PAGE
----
(1995), with permission from Elsevier Science
The keyed events are: 1. Thermal maximum of the 1940s. 2. Little ice age. 3. Cold interval (Younger Dryas). 4. Present interglacial. 5. Previous interglacial. 6. Present glacial age. 7. Permo-Carboniferous glacial age. 8. Ordovician glacial age. 9. Late Precambrian
glacial ages. 10. Earth’s origin. GG, global greenhouse

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Archaean, which represents almost half of the Earth’s history from the formation of the Earth around 4.6 billion years ago to the Proterozoic transition 2.5 billion years ago, enjoyed a variety of geospheres before plate tectonics became established (Figure 2(b)). During this period, the planetary surface was first bombarded by cometary and meteoritic material, as the debris from the planetesimals was ‘swept up’. This was followed by a period of surface vulcanism and then by a platelet tectonic regime. Life must have become established around or before 3.5 billion years ago because rocks from that era contain fossil evidence of viable and diverse microbial communities (e.g. Schopf et al., 1983). The oldest known rocks, the Isua supercrustal, are dated to 3.83 billion years, and show evidence of a global climate system not grossly different from that of the present. In particular, they contain sedimentary material that was waterborne. This suggests that the Earth’s climate has been very stable when viewed in this evolutionary timeframe (e.g. Lovelock, 1991).
Figure 2 illustrates two interesting observations about the Earth’s climate system. The first is that, over the lifetime of the planet and despite massive upheavals, the climate has remained remarkably stable (Figure 2(a)). The second is that excursions in temperature, and presumably any other climatic variables, have been large and aperiodic over the whole history of the Earth. The two characteristics of very long stability upon which short and medium term excursions are superposed are themselves a function of another fundamental quality of the climate system: the time required for equilibration, i.e. the time needed to adjust to a new forcing. The equilibration times for different subsystems of the Earth’s climate system differ very markedly (Table I). The longest equilibration times are those for the deep ocean, the glaciers and ice sheets (1010 – 1012 s), while the remaining elements of the climate system have equilibration times nearer 105 – 107 s.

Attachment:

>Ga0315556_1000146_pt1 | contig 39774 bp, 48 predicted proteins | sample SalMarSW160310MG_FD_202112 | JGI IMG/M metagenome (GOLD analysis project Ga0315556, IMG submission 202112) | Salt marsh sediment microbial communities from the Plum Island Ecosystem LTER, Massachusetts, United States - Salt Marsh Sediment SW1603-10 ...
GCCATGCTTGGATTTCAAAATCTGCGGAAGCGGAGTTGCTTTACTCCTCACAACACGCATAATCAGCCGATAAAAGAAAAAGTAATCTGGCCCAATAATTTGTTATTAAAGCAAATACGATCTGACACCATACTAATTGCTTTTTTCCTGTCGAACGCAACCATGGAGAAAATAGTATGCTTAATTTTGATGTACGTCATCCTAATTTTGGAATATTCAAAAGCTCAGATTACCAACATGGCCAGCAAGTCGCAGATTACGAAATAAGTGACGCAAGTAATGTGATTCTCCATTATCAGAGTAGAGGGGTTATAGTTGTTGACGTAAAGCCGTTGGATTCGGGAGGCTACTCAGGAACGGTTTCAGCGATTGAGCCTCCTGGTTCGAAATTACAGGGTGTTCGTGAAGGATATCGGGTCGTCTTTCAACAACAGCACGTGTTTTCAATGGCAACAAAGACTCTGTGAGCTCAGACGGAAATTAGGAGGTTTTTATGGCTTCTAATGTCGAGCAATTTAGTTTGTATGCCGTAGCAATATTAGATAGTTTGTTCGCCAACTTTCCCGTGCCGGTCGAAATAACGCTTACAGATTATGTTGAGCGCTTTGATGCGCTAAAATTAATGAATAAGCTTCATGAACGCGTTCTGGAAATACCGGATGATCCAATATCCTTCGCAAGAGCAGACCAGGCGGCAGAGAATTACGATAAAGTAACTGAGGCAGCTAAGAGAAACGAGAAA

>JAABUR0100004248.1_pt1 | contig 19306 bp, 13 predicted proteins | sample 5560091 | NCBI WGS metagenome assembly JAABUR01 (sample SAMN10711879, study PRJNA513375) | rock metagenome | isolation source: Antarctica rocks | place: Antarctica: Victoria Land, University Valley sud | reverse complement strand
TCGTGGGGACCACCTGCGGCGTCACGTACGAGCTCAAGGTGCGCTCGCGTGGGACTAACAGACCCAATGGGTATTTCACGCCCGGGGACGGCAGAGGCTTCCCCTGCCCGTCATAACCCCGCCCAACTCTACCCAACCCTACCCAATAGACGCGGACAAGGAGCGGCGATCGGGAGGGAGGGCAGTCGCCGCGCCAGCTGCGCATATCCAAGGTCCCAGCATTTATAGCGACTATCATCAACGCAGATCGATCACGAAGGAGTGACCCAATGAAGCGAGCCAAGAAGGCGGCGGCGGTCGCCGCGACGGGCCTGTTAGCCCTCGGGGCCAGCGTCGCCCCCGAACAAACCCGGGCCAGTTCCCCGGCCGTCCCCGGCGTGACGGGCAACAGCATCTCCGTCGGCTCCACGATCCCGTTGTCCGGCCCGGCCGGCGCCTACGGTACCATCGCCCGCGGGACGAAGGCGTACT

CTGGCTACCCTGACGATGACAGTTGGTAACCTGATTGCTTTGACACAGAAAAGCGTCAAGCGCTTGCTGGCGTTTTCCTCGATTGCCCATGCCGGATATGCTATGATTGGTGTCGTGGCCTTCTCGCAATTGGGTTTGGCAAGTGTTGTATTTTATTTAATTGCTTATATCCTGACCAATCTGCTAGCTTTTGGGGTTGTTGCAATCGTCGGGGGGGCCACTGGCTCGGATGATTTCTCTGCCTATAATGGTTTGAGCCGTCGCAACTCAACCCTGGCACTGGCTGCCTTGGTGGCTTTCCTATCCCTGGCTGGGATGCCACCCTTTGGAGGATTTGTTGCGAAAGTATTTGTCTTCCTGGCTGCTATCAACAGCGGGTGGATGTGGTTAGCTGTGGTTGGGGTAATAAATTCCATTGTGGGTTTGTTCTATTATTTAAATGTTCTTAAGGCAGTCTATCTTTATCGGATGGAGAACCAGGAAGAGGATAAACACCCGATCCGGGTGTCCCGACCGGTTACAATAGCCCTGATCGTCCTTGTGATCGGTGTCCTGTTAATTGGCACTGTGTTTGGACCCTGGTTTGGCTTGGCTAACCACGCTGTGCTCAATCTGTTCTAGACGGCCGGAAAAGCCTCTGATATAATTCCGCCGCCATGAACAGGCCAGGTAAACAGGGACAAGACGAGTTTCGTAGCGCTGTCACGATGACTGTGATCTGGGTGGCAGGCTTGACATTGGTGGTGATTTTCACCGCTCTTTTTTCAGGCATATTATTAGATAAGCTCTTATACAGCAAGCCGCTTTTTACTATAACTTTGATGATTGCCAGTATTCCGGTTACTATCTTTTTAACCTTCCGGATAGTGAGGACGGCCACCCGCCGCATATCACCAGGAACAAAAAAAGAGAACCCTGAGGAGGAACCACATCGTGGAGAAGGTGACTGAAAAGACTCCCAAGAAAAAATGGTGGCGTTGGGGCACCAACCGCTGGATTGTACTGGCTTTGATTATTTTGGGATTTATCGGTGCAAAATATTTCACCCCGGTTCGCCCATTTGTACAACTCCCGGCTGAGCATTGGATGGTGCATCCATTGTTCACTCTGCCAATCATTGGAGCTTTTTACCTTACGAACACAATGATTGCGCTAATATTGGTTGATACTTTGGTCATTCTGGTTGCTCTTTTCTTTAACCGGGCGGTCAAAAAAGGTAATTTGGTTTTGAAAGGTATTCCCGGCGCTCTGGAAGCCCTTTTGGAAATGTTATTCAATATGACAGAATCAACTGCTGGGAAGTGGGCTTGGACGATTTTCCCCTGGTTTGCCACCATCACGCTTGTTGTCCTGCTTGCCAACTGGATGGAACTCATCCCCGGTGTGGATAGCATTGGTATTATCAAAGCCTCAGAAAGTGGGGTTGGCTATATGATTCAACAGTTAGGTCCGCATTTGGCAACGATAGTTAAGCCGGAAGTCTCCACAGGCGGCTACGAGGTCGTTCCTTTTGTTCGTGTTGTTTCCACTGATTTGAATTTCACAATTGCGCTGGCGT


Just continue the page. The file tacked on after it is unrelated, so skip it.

The result of these two time-scales (evolution and equilibration) and of the complex interactions between these components of the climate system is a rich spectrum of climatic variability (Figure 2). The largest peaks in this spectrum relate to astronomical forcings: the Earth’s rotation, its revolution around the Sun, variations in this orbit and the formation of the solar system (Berger, 1981, 1995). Coupling and feedbacks amongst processes within the climate system components, the atmosphere with the oceans, surface water with ice masses and the biosphere are responsible for the myriad of variations in this climate system spectrum. To try to understand, analyse and predict such variations, climate scientists have developed numerical models.
The Intergovernmental Panel on Climate Change (IPCC) reports on climate change have underlined the extent of our dependence on numerical climate models. For example, Gates et al. (1996, p. 233) state:
The most powerful tools available with which to assess future climate are coupled climate models, which include three-dimensional representations of the atmosphere, ocean, cryosphere and land surface . . . [and] . . . More detailed and accurate simulations are expected as models are further developed and improved.

Table I. Representative equilibration times for components of the Earth’s climate system

Climatic domain

s

Equivalent

Atmosphere Free Boundary layer
Hydrosphere Ocean mixed layer Deep ocean Lakes and rivers
Cryosphere Snow and surface ice layer Sea ice Mountain glaciers Ice sheets
Biosphere Soil/vegetation
Lithosphere

106 105
106–107 1010–1011 106
105 106–1010 1010 1012
106–1010 1015

11 days 24 h
Months–years 300–3000 years 11 days
24 h Days–100s of years 300 years 3000 years
11 days–100s of years 30 million years

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This recognized dependence on the results of today’s numerical climate models must be matched by an appreciation of their history and weaknesses, as well as of their benefits and strengths. In this paper, we offer a review of some aspects of these characteristics of climate models.